The new “World Cooperative Monitor 2018” has been published and shows the ranking of the 300 largest cooperatives in the world. The International Cooperative Alliance (ICA) and the European Research Institute on Cooperative and Social Enterprises (Euricse) have published the seventh annual World Cooperative Monitor. That is 2,575 companies from 8 sectors of activity, of which 1,157 generated sales of more than USD 100 million. The top 300 cooperatives and insurers report a total turnover of over two billion USD. US dollars. The response to the study in the media? Almost zero. Unless one is involved in a scandal, cooperatives are the unloved stepchildren of the media and are ignored.
Wrongly so. Because cooperatives are a success story. This is also shown in the latest edition of the study. The world’s 300 leading cooperatives and insurers are active in various sectors: Insurance (32%), agriculture (35%), wholesale and retail (19%), banking and financial services (8%), industry and utilities (2%), health, education and social care (2%) and other services (2%).
In the ranking, Groupe Crédit Agricole and Groupe BPCE, both from France, ranked first and second respectively, while the German BVR (Bundesverband der Deutschen Volksbanken und Raiffeisenbanken) ranked third. And IFFCO (Indian Farmers Fertiliser Cooperative) from India occupies the top position among the top 300, measured by the ratio of turnover to gross domestic product (GDP) per capita.
Cooperatives spread two important messages: One is about satisfying needs, which means less about awakening needs. And the other is the impressive number of members. Almost one tenth of the world’s population is already working in cooperatives or are members of cooperatives. In Europe there are said to be 140 million members in 300,000 cooperatives and 2.3 million jobs. Cooperatives are “chic” again. Particularly noticeable since 2004, when the EU Commission began to promote this business model. Many successful cooperatives today operate in highly competitive sectors. And although they do not seek the highest possible return on their capital, they have achieved significant market shares in sectors where corporations are very strong.
The EU encourages cooperatives because “they contribute to the achievement of Community policy objectives in areas such as employment policy, social inclusion, regional and rural development and agriculture”. Cooperatives have long since lost their old-fashioned charm. More and more citizens found cooperatives and continue the idea of their great-grandfathers to help themselves.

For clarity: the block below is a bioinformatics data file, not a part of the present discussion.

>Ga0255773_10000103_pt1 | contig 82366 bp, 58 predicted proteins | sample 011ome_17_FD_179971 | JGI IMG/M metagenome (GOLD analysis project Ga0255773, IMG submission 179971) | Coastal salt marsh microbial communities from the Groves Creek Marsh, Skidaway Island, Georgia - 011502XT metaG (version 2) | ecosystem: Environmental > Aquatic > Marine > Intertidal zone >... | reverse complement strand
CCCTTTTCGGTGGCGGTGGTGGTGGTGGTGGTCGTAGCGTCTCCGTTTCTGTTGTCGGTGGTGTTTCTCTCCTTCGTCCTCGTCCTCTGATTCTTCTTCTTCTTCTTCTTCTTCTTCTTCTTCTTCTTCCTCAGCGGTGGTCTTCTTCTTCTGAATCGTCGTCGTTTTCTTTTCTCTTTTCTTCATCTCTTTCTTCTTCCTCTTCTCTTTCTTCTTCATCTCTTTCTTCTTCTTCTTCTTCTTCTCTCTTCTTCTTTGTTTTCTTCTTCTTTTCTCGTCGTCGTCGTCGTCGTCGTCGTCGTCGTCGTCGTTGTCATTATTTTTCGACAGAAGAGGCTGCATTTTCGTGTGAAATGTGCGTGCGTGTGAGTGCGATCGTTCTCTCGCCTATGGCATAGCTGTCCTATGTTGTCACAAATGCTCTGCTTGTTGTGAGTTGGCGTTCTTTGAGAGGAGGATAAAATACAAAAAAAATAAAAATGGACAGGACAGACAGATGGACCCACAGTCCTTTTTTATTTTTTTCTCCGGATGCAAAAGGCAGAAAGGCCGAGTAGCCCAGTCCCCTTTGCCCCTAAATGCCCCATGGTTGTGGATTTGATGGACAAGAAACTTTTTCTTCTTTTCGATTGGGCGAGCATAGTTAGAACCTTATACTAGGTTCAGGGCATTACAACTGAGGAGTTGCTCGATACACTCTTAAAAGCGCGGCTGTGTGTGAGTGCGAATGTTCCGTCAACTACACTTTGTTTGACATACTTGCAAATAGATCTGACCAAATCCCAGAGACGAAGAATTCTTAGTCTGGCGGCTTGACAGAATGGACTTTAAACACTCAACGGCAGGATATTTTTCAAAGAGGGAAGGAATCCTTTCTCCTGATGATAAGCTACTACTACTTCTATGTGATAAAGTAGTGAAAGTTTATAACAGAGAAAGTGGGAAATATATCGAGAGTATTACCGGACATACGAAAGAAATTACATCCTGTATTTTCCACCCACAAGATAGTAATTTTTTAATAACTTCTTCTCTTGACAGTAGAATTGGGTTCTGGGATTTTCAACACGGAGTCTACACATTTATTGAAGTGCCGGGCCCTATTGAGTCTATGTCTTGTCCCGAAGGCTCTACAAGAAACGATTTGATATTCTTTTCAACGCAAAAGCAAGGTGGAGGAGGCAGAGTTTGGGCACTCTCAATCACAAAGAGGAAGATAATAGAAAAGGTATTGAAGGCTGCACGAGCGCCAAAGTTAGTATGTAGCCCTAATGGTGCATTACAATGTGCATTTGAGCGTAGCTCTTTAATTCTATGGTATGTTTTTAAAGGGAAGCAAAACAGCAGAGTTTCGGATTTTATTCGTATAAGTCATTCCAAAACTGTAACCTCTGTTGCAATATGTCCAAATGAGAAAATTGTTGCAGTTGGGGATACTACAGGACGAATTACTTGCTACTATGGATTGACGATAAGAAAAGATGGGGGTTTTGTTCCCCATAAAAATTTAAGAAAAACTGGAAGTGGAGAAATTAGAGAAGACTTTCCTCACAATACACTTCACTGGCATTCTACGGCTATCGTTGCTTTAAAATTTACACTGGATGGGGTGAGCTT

From the Middle Ages to the Modern Age
The idea of cooperatives originally came from the countryside: as alpine cooperatives or as road and water cooperatives, they have been part of Switzerland’s cultural heritage since the Middle Ages. A more recent successful establishment of this type of company is the Mobility car-sharing cooperative.
Only the ten largest cooperatives in Switzerland account for 11 percent of our country’s total economic output. Together, they generate more than CHF 60 billion in annual turnover. The third largest bank in the country is also a cooperative: the Raiffeisen Group with its 1.7 million members.
Profit is not the maxim
In the case of the cooperative, “member value instead of shareholder value” applies. The guiding principle here is not maximum profits for investors and managers or the stock market price, but “sustainable performance towards the cooperative members”. There are more than 9000 cooperatives in Switzerland. Of these, 28 percent are housing cooperatives. The largest and best-known Swiss cooperatives are the major distributors Migros and Coop. They have formed a very successful duopoly in the retail trade for decades.
And with healthbank another cooperative is successfully on its way. healthbank is the world’s first citizen-owned, neutral and independent health data transaction platform that enables people to share their data with other partners in a secure and data protection-compliant way. healthbank connects data sources of all kinds from the entire health sector and rewards participants for sharing their health data for research purposes. healthbank promotes innovations in the health sector, from prevention to cure, at a more appropriate price and better quality – for the benefit of the individual and society.
Author: Roger Huber